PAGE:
Hawai'i ties with S. Korea run deep
By Jeff Chung
By Jeff Chung
There are many ties that bind South Korea and Hawai'i. Did you know that our state flower, the hibiscus, is also the national flower of Korea? Hawai'i was the entry port for Koreans immigrating to the United States in 1903. And the first president of South Korea, Syngman Rhee, aka Seungmang Lee, called Hawai'i home for 15 years.
He arrived on Feb. 3, 1913, and lived in a small cottage in Pu'unui. He left in 1920, when he was elected president of the Korean provisional government based in Shanghai.
He went on to become the first elected president of South Korea on July 20, 1948, and served for three terms until 1960. That year, he returned to Hawai'i, where he remained in exile until his death in 1965.
Rhee traveled around the world seeking support for the independence of Korea. While in Hawai'i, he empowered the Korean immigrants through education and Christianity, instilling Korean national pride while maintaining the Korean cultural heritage.
His political base was in Hawai'i, where Korean plantation laborers contributed a large portion of their average monthly income of $18 to the independence movement. Rhee played many roles here. In 1913, he launched Korean Pacific Magazine, which was renamed Korean Pacific Weekly in 1930.
He then became the headmaster for The Korean Compound School, which he later renamed The Korean Central Institute. Rhee was known for his interest in setting up Christian schools to educate Korean students in Hawai'i. He raised money to buy properties in Kaimuki and other areas. A statue of Rhee is at the Korean Christian Church in Liliha.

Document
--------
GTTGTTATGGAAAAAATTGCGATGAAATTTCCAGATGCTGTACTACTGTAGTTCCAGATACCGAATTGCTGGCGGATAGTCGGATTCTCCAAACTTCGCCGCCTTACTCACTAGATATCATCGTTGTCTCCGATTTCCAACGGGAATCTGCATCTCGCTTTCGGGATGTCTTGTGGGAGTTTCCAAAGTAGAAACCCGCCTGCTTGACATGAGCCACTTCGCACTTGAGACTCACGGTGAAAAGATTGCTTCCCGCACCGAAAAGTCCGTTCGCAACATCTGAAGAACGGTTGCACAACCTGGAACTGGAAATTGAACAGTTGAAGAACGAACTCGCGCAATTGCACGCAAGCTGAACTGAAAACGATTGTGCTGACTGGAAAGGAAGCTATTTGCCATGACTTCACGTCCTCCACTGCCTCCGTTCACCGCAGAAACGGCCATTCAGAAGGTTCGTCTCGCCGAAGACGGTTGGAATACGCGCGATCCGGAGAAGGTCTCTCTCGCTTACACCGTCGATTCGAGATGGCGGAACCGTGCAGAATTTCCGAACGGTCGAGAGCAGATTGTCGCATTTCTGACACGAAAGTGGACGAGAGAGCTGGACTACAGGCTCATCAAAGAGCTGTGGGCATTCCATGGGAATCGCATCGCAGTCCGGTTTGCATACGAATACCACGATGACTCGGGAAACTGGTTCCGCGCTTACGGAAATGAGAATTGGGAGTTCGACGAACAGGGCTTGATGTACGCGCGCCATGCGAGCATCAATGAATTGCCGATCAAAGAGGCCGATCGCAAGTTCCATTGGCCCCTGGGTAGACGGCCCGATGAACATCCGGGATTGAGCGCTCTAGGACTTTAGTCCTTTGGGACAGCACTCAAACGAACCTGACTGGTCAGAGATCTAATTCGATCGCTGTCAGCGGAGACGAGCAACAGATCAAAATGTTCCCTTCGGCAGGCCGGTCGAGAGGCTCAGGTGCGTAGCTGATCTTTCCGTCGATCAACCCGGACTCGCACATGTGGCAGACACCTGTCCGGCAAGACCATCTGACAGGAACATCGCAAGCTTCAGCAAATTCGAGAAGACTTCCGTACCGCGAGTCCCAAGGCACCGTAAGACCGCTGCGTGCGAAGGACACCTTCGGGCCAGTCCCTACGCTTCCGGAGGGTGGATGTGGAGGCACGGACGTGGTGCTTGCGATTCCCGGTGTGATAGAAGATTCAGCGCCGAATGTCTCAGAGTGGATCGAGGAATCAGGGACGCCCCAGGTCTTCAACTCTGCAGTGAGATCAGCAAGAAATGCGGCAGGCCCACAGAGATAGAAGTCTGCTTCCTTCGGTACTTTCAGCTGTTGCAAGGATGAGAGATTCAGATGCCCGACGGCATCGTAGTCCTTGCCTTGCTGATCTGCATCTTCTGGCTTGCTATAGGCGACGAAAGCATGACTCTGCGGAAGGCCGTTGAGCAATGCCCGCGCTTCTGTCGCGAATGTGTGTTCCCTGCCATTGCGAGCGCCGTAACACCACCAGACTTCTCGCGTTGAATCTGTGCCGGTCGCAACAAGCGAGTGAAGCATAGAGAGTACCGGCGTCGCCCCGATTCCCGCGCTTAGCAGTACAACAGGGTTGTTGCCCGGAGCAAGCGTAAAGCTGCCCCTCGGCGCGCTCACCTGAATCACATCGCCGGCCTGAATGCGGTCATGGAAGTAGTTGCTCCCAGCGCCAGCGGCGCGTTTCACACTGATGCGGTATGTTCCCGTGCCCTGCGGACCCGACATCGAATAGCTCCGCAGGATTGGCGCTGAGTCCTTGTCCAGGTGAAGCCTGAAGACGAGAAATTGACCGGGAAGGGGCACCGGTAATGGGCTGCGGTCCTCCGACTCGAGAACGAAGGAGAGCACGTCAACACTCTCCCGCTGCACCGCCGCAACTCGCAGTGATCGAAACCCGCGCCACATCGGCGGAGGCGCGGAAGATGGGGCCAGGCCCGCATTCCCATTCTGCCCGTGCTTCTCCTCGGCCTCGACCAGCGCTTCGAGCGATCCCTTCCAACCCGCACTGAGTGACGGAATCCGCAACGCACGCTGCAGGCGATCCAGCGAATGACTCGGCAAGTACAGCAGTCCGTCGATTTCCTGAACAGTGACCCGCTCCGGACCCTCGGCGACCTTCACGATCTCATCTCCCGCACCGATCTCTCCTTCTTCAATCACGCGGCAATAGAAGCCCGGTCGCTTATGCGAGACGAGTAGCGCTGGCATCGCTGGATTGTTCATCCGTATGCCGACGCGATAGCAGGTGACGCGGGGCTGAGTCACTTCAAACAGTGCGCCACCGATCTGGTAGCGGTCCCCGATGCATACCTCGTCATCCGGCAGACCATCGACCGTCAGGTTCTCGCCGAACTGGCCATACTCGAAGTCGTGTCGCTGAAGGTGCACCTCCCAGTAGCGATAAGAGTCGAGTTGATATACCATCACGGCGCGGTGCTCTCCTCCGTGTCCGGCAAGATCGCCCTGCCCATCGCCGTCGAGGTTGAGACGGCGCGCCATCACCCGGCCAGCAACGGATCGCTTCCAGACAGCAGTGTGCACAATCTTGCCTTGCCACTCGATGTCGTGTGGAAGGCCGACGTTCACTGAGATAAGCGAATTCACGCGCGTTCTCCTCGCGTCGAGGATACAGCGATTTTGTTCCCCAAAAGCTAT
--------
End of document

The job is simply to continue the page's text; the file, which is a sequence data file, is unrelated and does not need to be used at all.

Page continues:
There is still a local Syngman Rhee Society, which has nearly 50 members, and honorary members in South Korea.
Aug. 15, 1945, marks Korea's liberation from Japan. Syngman Rhee established the Republic of Korea in 1948 as the first elected president. Controversies surround Rhee in Hawai'i and South Korea. Naturally, he had supporters and detractors. His anti-communist position made Rhee a close ally of the U.S.
KBS' series "Seoul 1945" airs on KBFD at 9:30 p.m. on Mondays and Tuesdays. In the drama, Rhee is portrayed as the cause of much protest in Korea and Hawai'i. Rhee supporters and others are questioning the show's historical accuracies.
Dr. Choong Nam Kim, a Korean expert at the East-West Center and member of the Syngman Rhee Society, says that "Seoul 1945" is biased and historically inaccurate, taking the present government's historical revisionist stance.
Network executives told me that the "Seoul 1945" writers have slightly altered the portrayal of Syngman Rhee after pressure from the protests in South Korea.
Kim, who served as political assistant to three Korean presidents (Chun Doo Hwan, Roh Tae Woo and Kim Young Sam), says that the series oversimplifies the situation and portrays Rhee as a bad character responsible for the division of Korea into the communist North and republican South.
To Kim, "Seoul 1945" is a drama aimed at promoting pro-unification sentiment among Koreans. Kim points out that South Korea, a dynamic democracy, has achieved phenomenal economic growth, whereas North Korea struggles to feed its people as it becomes ever more isolated.
Kim's latest book, "Leadership for Nation Building: From Syngman Rhee to Kim Dae Jung," will be available in stores soon.
Jeff Chung is general manager of KBFD, which televises Korean dramas. If you have a K-drama question or comment, call KBFD at 521-8066 or write to jeff firstname.lastname@example.org.
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